The kids all stretched and did some drills (disguised as a game of “simon says”) and then we broke into 6 teams. First, each team practiced some hitting and fielding. Each kid cycled through the tee while the rest of his team practiced doing the “alligator chomp” to catch the resulting grounders. A bunch of us dad’s help out with coaching duties. I was pulling double duty, coaching (keep in that atheletic position kids! alligator chomp!) and Tim’s personal baseball documentarian. Tim was the second to last hitter on his team. On his first swing…
…he blasted a line drive over the other 7 kids and into the bushes down the RF line. He then blasted a bunch of grounders that all found holes in the “defense.” I caught most of them behind the line of fielders, and a couple of them resulted in a big chase:
After the final batter took his hacks, we faced off against another team for two extended innings in Tim’s first “game.” The rules were drastically modified. This was all about getting the kids playing the game and figuring out what they’re supposed to be doing. The rules: all nine batters hit each inning. If you got a runner out at first (or another base), who cares. They just stayed on base so they could get some experience running bases. Everyone just took one base per at bat, except the last batter each inning who just got to run until the cows came home…or until they got the ball to homeplate to stop him from scoring.
Guess who was the first last batter? You guessed it: Tim.
His number worked to his advantage because we had them bat in numerical order and his “55” ranked him as the highest number:
So, the cards were stacked in his favor…the plan was to just keep running, but Tim hit a *legit* t-ball grand slam — his hard grounder zipped past all of the fielders and into deep RCF. I took a video of his at bat. Here are some screen shots….
…and the follow through:
Tim has practiced running a homerun about 80,000 times in our backyard. I had to yell, “Don’t pass him! Don’t pass him!” as Tim motored toward home on the heals of his teammate:
In true Tim fashion, with the ball just being relayed to second base, Tim slid into home, touching the plate about a quarter of a second after his teammate.
I don’t know much about t-ball. I certainly didn’t realize where all the balls would be hit. But it ended up that Tim picked the prime positions. In the bottom of the first inning, he played pitcher and fielded probably 4-5 of the 9 batted balls:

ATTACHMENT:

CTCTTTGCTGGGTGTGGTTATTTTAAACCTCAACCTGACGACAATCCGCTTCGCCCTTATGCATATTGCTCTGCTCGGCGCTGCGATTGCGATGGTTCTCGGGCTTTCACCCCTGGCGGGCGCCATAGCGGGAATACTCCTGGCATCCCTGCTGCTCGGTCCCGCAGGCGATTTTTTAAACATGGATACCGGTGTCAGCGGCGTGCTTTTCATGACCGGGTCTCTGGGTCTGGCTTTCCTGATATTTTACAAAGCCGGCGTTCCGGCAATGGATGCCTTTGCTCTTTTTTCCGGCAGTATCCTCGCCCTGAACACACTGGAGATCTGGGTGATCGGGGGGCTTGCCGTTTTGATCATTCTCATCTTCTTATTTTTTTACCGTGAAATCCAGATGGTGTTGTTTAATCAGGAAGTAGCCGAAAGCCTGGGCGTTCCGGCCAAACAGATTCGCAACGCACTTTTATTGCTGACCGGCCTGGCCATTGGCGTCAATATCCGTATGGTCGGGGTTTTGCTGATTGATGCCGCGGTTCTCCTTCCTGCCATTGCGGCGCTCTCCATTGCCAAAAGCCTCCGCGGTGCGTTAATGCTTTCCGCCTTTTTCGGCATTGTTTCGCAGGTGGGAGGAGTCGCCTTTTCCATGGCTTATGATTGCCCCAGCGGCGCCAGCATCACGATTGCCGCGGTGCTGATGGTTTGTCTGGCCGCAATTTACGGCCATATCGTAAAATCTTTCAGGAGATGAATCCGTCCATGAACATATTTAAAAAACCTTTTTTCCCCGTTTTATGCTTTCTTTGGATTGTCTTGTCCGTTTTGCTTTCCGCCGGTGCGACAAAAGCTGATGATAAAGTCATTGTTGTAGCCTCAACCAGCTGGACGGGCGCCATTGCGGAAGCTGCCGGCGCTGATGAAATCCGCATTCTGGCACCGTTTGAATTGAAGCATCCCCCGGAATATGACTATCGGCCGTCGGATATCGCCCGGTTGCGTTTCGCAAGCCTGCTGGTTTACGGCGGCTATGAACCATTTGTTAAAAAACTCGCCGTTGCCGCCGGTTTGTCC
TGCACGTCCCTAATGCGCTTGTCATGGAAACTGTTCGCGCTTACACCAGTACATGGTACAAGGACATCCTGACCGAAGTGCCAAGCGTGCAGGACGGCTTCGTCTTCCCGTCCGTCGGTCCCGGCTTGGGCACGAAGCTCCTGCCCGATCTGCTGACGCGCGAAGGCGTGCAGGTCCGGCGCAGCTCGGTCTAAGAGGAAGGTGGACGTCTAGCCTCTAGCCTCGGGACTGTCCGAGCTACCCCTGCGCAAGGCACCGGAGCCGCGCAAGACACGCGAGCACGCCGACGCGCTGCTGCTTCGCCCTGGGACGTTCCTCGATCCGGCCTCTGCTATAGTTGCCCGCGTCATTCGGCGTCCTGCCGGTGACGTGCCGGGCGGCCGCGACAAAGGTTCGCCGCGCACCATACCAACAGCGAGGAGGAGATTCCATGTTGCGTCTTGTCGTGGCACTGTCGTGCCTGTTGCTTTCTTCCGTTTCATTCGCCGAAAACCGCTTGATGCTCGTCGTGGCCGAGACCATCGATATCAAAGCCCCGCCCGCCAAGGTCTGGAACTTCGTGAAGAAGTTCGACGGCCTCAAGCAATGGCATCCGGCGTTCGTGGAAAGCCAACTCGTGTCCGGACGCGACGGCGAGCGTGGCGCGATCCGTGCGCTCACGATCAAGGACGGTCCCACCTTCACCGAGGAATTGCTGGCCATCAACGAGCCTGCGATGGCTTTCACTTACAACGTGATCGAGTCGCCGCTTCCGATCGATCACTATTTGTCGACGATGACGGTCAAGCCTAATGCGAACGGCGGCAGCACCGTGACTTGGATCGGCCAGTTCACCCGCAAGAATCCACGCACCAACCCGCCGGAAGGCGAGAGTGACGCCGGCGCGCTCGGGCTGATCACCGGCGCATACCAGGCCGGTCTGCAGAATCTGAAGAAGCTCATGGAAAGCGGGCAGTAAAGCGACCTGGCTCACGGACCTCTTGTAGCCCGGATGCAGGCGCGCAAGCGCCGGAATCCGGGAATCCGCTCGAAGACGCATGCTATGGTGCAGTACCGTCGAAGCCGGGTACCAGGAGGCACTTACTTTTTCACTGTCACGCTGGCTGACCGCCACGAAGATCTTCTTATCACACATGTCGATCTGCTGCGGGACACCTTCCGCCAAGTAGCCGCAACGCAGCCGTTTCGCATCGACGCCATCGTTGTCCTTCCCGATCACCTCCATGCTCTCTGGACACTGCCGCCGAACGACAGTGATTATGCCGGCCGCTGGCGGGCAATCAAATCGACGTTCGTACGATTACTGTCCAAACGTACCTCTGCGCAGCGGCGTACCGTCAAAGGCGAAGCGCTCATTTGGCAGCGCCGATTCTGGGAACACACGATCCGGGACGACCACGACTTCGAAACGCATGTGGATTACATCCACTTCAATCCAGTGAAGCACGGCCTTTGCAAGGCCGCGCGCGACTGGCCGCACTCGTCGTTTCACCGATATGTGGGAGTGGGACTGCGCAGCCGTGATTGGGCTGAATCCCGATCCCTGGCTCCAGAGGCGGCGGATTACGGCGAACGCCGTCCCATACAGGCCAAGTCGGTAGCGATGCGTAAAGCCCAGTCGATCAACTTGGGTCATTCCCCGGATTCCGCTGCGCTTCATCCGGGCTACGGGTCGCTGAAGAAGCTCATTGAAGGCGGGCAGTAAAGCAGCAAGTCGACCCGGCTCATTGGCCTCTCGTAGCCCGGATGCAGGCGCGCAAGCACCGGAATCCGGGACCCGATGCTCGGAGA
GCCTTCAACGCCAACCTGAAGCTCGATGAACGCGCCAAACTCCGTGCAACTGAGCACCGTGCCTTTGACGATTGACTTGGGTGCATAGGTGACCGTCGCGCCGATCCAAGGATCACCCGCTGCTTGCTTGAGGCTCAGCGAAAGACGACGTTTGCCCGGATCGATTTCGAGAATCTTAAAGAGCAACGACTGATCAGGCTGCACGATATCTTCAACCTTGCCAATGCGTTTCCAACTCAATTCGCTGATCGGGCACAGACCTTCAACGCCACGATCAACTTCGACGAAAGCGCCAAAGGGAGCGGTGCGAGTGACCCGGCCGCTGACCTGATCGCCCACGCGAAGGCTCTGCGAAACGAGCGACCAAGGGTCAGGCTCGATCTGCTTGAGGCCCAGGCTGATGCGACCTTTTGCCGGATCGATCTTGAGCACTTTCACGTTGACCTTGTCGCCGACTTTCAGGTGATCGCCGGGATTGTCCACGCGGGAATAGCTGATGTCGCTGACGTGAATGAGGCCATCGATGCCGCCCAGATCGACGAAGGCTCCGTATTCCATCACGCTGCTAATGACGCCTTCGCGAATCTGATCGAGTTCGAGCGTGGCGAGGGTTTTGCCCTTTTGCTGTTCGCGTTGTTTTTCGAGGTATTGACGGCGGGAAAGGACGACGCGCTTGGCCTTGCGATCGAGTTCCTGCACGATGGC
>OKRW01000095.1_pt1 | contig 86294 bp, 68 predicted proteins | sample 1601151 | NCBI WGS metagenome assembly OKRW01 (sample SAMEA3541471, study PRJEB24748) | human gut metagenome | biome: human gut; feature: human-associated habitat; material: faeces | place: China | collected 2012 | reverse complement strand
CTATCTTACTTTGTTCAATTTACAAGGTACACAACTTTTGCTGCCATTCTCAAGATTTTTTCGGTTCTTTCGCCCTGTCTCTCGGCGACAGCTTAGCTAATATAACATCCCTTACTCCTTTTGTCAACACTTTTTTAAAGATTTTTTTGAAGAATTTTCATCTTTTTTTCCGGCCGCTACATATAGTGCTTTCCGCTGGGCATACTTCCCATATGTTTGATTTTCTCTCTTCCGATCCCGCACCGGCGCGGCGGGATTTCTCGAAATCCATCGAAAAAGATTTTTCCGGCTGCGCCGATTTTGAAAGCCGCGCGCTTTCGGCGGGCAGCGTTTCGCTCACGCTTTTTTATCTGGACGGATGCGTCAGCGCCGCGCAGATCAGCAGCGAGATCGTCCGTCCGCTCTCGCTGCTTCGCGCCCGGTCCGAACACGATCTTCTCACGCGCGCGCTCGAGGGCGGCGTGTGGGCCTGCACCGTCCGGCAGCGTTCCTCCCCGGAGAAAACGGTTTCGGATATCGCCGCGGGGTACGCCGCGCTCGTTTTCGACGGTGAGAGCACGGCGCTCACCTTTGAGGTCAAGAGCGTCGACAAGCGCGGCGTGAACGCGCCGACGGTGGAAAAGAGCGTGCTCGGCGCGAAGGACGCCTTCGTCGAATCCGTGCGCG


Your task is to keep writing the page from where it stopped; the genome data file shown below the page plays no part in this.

I must admit, it was incredibly exciting when Tim and the first basemen combined to successfully throw at least one runner out at first — a lot has to go right for that to happen in your first inning of organized t-ball!
In his second at bat, Tim put a nice swing on the ball…
…and made it safely to first.
Tim steadfastly denies this (although he has no alternate explanation), but it sure looks like he was calling himself “save” a step before hitting first base…
…with the right fielders still en route to retrieve the baseball. Just for kicks, Tim kept sliding into every base, completely unnecessarily:
By the way, Kellan was “coaching” with me in the outfield during the second inning…
…and at just shy of 2-years-old, he was roughly the same height as one of Tim’s teammates. Kellan’s a big boy!
In the second inning, Tim played second base and, again, ended up fielding 4-5 of the other teams’ 9 batted balls:
In our back yard, Tim has always loves hitting, hitting and more hitting. He hardly wants to play catch. But, man oh man, was he having a great time playing defense at his game — which I really loved to see. Between plays when he would catch (or smother and pick up) a grounder, he would do an exaggerated celebratory dance.
As the second baseman, Tim actually showed good baseball instincts. We were telling everyone to simply throw the ball to first, but he kept wanting to throw to second base (which is hard because the short stop didn’t realize what was going on and was never covering the bag — and no one except Tim was expecting him to do so.
The defensive highlight of the day was a bouncing ball hit toward second base. Tim ran to his right and cut off the ball. It bounced almost head level and Tim snared it out of the air, and ran down the runner heading to second base. Actually, the two of them ran right by the base…
…and Tim tagged him coming and going. It was a pretty cool play to watch.
After the game, Tim asked, “Who won?” He wasn’t very satisfied with the answer that we didn’t keep score. But, as they say, it was the “having fun” part that counted, and Tim definitely had a lot of fun, and so did I.
And that is the story of Tim’s first Opening Day and t-ball game.
That is a Ken Griffey, Jr. whiffle bat that looks just like Griff’s real bat. If you were to visit our house, chances are that Kellan would unintentionally swing that sucker into your shins. That boy swings bats and walks around with his glove on his hand constantly. Yep, he’s my boy too.